Continental Counterweight AD Expanded


The FAA has expanded its AD for certain Continental engines regarding potential manufacturing errors with the engines’ crankshaft counterweights. The original AD has been superseded and several new models added. “Since the FAA issued AD 2023-04-08, the FAA determined that IO-470-A, -C, -F, and -LO; and TSIO-360-F and -FB model engines are also affected by the unsafe condition and should be added to the applicability,” a notice says. “Additionally, the FAA determined that the limitations in the special flight permit paragraph, specifying ‘no metal contamination in the oil filter,’ did not account for trace metal particles that may be found in newer engines due to break-in of the engine.”

Operators of the affected engines have to inspect the cranks to ensure the counterweight retaining rings were installed correctly. There had been several instances where the rings were put in incorrectly and the weights came off during flight. Continental spotted the fault and notified the FAA and its customers in February. The expanded AD took effect Wednesday (March 15).

Russ Niles
Russ Niles is Editor-in-Chief of AVweb. He has been a pilot for 30 years and joined AVweb 22 years ago. He and his wife Marni live in southern British Columbia where they also operate a small winery.

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  1. “There had been several instances where the rings were put in incorrectly and the weights came off during flight.”

    Really, there have? Would like to know more. I thought the only engine failures attributed to this problem were on the ground, but admittedly I have limited information (thus the request for data).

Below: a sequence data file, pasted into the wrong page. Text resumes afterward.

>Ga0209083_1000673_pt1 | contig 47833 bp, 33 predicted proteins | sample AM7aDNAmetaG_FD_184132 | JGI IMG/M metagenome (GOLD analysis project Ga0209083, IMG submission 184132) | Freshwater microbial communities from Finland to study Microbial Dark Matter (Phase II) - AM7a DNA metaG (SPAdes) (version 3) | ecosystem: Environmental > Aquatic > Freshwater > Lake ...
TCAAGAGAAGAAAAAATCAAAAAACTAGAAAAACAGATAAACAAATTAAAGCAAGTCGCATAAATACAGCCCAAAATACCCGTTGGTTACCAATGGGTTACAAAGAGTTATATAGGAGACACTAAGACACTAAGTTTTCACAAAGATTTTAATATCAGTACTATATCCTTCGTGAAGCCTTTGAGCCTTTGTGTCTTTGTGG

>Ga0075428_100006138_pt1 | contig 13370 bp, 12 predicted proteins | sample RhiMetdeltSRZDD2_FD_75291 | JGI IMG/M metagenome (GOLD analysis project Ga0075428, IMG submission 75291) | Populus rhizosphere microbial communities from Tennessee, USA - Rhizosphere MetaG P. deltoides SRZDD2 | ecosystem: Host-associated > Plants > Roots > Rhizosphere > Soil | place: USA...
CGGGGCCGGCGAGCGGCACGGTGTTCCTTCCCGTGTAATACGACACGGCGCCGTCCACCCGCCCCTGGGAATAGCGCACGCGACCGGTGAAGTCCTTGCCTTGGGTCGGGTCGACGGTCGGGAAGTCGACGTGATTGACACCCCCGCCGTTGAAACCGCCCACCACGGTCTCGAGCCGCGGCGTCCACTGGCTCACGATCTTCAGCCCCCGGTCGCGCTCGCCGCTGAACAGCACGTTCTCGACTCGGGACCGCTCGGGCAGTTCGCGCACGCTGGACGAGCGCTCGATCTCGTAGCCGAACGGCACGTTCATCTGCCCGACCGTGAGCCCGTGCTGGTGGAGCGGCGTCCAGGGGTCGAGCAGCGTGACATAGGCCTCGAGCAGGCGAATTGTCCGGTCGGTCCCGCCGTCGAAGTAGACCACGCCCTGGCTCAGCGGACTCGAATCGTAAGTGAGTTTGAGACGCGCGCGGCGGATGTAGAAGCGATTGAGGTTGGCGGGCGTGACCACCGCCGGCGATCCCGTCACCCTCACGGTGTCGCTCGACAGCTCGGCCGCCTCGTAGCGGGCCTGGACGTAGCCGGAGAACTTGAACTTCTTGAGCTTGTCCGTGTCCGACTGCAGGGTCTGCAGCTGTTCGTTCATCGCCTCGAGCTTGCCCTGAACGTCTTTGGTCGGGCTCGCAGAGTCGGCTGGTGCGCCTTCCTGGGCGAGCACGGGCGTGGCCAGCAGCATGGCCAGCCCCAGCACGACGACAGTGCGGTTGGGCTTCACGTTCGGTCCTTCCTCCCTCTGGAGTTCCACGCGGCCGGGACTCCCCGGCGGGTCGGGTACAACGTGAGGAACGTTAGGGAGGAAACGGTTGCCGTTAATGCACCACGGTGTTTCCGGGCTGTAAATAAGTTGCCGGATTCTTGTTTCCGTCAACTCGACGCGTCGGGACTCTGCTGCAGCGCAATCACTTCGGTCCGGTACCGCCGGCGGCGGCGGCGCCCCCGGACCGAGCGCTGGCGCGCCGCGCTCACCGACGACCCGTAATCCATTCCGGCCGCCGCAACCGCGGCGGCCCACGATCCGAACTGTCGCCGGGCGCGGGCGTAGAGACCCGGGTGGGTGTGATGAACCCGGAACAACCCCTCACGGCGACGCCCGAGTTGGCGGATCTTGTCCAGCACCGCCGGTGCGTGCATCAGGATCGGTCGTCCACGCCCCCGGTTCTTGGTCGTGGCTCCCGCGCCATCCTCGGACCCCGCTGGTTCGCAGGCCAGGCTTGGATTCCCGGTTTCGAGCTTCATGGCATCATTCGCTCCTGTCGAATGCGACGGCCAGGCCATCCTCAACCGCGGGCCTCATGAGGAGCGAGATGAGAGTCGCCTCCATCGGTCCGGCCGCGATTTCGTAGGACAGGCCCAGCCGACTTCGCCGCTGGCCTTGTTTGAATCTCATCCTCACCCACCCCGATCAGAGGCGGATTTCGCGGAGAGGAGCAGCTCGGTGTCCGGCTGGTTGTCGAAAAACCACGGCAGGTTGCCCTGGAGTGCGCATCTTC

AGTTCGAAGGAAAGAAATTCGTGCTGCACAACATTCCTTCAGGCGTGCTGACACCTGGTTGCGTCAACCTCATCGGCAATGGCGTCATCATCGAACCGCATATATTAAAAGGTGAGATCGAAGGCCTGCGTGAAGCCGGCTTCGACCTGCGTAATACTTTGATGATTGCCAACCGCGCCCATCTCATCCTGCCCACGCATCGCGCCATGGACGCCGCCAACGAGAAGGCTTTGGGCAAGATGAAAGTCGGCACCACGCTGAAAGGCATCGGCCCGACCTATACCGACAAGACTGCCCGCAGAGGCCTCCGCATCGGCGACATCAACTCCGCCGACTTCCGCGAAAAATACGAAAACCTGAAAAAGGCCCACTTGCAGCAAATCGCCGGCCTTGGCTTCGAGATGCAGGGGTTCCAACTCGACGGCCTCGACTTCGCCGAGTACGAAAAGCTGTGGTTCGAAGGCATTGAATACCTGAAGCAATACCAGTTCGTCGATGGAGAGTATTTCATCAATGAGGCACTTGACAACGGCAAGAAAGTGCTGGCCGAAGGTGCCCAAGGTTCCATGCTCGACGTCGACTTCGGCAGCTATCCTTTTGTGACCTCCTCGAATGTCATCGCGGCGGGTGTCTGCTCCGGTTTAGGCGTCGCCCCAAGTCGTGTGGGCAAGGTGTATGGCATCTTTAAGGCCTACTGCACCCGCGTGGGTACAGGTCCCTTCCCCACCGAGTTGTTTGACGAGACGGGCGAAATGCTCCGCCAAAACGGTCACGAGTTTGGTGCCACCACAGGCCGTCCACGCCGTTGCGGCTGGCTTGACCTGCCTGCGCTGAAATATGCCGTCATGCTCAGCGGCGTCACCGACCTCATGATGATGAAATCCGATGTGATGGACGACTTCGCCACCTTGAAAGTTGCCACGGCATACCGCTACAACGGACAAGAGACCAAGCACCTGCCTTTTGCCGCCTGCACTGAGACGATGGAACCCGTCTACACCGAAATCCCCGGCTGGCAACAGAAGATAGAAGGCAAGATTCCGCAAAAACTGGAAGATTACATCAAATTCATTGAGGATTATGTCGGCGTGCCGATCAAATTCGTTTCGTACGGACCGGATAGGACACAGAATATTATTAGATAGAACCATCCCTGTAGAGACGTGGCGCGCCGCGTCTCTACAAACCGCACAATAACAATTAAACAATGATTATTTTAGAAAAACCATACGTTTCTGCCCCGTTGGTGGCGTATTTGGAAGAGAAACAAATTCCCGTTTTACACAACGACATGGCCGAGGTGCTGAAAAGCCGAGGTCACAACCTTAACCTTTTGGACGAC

• The AD states, “AD 2023-04-08 also resulted from reports of two ground Start Printed Page 15902 engine seizures and one in-flight loss of engine oil pressure due to improper installation of the counterweight retaining rings during manufacture.” and “The manufacturing quality escape has resulted in ground engine seizures and an in-flight loss of engine oil pressure, which could lead to catastrophic engine damage, engine seizure, and consequent loss of the aircraft.”

      One in-flight incidence.

      • Maybe there have been more in-flight incidences after the AD was written. Perhaps only one is necessary to require the AD action.

  2. As long as Continental pays for ALL costs associated with the AD. Too many times the financial costs are passed on the consumer. Gotta be well-heeled to own an aircraft these days.

    • Given that a loaded Cirrus SR22T is a seven figure beast, yeah, you need money. Ultimately, all of the engines would be under warranty, so Continental should pay for that work. Or go bankrupt doing so.

      • Wrong, Lycoming paid for multiple AD’s on my AEIO D4A5 engines. I wrote the scenario in a previous post when this AD was first published. Good luck too all .